37 research papers and 8 International conferences in just 4 years For Dr. Ratna Vadra (Assistant Professor, International Business), the classrooms of IMT Ghaziabad are her source of never-ending energy and creativity
The first thing that strikes you about Dr. Ratna Vadra is the sheer volume of the body of work that she has done. Her profile enlists 37 papers published just in the last four years; all in top-notch journals. No one can be blamed for wondering how Dr. Vadra maintains such immense zeal for her work and where she gets the kind of energy and time to carry out the copious research that these publications demand.
“Research papers are a creative process, and creativity generates enormous energy. The happiness and satisfaction of achievement revitalises your inner being and makes you full of life. I have always found it easy to focus on my aims and I think once you are able to focus, half the job is done. Sounds clichéd but where there is a will, there is a way; no pain, no gain!”
Simple mathematics reveals that Dr. Vadra, Assistant Professor, International Business at IMT Ghaziabad, delivers such world-class papers at the astounding average of one every month-and-a-half. Dr. Vadra resorts to a systematic approach to consistently produce these gems.
“I devote at least 2-3 hours daily to my research papers, without fail. You’ve got to keep yourself updated on the latest developments and latest issues in the economy. Between classes, I do a lot of net-surfing. I attend a lot of conferences; there is no better thing than to learn from your peers and be inspired by what they are up to. Conferences also allow me to share my research subjects with experts and seek their opinions, ideas and suggestions.”
Her latest Paper to be published is on the subject of Development Agencies’ Support to States in India. It probes whether the support given by developmental agencies like the World Bank for a limited time-frame will prove fruitful for the development of states, and which states in India are the major beneficiaries as of now. She examines whether the support of development agencies the only way for states to improve their fiscal situation and how states can boost their own efforts in creating new avenues of generating finance.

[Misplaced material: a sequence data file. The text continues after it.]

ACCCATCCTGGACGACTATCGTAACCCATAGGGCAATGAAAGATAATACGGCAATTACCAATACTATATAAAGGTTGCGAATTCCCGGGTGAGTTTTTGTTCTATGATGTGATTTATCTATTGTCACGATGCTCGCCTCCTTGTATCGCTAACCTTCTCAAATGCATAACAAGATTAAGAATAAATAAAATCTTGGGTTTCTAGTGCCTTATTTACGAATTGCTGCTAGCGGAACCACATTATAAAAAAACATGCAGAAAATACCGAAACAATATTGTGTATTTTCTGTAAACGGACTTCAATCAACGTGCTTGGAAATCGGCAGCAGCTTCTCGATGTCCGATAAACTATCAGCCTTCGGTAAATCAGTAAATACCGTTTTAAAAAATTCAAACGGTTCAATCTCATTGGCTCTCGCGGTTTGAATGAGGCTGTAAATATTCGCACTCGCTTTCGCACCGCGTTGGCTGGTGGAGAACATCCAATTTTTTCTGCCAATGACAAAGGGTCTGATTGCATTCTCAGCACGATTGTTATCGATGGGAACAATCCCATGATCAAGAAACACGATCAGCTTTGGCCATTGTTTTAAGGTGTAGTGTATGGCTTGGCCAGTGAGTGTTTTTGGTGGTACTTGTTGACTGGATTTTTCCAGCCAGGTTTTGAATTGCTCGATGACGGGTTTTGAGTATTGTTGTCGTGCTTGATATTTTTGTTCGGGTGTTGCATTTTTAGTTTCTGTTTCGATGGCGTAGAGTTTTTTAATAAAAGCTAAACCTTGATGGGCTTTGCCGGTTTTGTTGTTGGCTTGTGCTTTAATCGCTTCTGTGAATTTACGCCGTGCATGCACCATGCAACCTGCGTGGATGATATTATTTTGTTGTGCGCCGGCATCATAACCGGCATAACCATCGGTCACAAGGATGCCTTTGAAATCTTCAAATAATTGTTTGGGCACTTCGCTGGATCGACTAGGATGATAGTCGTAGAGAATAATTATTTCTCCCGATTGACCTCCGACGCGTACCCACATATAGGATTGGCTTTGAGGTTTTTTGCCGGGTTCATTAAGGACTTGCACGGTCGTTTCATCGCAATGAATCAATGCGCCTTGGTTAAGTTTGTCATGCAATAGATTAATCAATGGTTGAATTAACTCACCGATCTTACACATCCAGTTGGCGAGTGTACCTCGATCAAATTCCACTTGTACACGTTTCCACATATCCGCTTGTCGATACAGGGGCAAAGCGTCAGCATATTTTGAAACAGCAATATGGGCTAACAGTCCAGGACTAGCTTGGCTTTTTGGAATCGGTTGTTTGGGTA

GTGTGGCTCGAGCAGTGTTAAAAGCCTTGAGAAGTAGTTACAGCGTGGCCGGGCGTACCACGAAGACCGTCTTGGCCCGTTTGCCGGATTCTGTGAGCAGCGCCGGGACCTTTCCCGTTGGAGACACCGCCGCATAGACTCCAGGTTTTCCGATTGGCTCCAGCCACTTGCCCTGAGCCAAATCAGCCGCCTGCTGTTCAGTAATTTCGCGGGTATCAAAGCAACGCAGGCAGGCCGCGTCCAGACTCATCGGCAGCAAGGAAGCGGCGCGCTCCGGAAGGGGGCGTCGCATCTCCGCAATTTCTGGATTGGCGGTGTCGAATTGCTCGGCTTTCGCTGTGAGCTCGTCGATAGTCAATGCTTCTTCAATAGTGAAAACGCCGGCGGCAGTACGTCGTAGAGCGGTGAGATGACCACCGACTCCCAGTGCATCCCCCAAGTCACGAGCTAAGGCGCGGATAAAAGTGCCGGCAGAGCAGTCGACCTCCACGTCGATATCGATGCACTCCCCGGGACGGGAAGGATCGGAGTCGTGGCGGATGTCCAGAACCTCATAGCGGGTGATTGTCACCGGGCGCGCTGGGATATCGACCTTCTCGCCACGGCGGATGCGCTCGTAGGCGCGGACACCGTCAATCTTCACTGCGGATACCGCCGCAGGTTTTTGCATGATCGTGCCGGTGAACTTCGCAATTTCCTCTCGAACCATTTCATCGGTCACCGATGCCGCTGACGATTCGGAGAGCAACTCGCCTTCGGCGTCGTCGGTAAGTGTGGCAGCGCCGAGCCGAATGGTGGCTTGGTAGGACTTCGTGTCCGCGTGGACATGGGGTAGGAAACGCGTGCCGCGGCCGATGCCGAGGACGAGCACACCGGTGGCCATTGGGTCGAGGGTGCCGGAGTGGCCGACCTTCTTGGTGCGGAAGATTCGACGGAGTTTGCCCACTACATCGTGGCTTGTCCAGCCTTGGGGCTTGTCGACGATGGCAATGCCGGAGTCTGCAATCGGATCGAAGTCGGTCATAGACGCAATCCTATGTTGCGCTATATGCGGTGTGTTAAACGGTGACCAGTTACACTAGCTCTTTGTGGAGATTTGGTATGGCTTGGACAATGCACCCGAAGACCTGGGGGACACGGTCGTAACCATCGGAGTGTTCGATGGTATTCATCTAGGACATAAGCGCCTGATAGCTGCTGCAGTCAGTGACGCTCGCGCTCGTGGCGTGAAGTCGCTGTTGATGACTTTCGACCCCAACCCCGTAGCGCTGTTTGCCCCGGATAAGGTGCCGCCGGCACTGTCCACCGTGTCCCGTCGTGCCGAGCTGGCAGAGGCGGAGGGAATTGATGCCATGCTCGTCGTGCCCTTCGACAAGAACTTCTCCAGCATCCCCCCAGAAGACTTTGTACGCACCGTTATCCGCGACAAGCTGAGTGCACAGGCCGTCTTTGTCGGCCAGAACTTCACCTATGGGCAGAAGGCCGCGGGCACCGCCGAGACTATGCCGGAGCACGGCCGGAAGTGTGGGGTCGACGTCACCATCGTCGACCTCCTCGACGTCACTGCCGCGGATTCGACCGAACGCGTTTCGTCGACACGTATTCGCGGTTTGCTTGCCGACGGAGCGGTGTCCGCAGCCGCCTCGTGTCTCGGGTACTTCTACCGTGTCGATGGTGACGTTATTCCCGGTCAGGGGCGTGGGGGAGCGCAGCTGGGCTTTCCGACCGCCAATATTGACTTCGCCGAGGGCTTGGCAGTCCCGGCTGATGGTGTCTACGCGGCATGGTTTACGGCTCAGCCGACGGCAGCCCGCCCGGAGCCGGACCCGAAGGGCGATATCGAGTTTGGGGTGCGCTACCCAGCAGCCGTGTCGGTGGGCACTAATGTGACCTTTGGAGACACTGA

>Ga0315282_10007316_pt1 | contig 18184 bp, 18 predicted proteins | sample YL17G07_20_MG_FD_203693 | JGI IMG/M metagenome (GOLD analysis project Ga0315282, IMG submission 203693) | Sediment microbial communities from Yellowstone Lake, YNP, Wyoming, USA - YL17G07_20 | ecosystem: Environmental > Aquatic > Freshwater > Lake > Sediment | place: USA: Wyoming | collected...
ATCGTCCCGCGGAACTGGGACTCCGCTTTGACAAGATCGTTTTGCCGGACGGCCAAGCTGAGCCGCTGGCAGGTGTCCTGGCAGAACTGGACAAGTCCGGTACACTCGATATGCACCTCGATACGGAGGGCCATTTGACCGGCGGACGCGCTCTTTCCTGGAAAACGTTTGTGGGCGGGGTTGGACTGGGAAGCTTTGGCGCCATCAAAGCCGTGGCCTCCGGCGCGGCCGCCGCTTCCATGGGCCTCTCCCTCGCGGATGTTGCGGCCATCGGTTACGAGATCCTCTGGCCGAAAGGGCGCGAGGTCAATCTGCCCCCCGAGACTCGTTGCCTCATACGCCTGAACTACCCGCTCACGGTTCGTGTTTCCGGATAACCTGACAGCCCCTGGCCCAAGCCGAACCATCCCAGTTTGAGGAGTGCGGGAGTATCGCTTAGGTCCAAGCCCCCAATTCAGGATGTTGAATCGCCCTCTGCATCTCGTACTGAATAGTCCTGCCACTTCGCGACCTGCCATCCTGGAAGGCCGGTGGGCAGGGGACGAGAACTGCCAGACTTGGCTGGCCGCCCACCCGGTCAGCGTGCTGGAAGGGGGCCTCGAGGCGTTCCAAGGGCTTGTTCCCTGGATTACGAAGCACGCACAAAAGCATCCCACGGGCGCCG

Currently, Dr. Vadra is simultaneously researching on 4-5 different topics, ranging from ‘FDIs in Emerging Markets’, to ‘Africa and the Knowledge Economy’, and ‘Restructuring of Power Sector in India’. In the past, Professor Vadra has worked on Papers as diverse as ‘Marketing Plan for Life Saver Shoes for Diabetic Persons in India’, which she presented at the MARCON 2010 Conference at IIM Calcutta, in December 2010.
One of the major contributions of Dr. Vadra for IMT Ghaziabad has been her presence at numerous international forums. In the last four years, she has presented papers at 8 different conferences globally, including the Third Annual Global Business Summit Conference in March 2011, in Michigan, USA, and the Annual London Business Research Conference in July 2010 at Imperial College, London, UK.
“The greatest plus of global conferences is that you are exposed to different styles of presentations. I’ve been able to incorporate some new ideas picked up from teachers and researchers and implement them in my classroom in IMT Ghaziabad. I always return from a conference more excited about my research than when I left. The topic turns stale in your mind after a point, but interaction and discussion with fellow researchers infuses these topics with new life. I’m quite looking forward to presenting a paper on ‘State Level Fiscal Reforms in India : Issues and Remedies’, at the 19th International Business Research Conference, to be held between 19 – 21 November, 2012, at Monash University, Caulfield Campus, Melbourne.”
Dr. Vadra is a role model for quite a few of her students – especially women - handling her three-fold responsibilities of teaching, researching and family commitments with great aplomb.
“I find it more helpful to think in terms of ‘work-life SATISFACTION’ rather than ‘work-life BALANCE’. Most people would like their work to be important and make a difference. Teaching fits that bill. As a teacher, you are the most important person in the room and resource in the school. You cannot perform optimally if you are ill, stressed or unhappy.”
Dr. Vadra believes in planning well in advance, knowing the deadlines and dividing the work accordingly. It is what helps her enter her classrooms at IMT Ghaziabad with a cheerful, smiling face, day after day.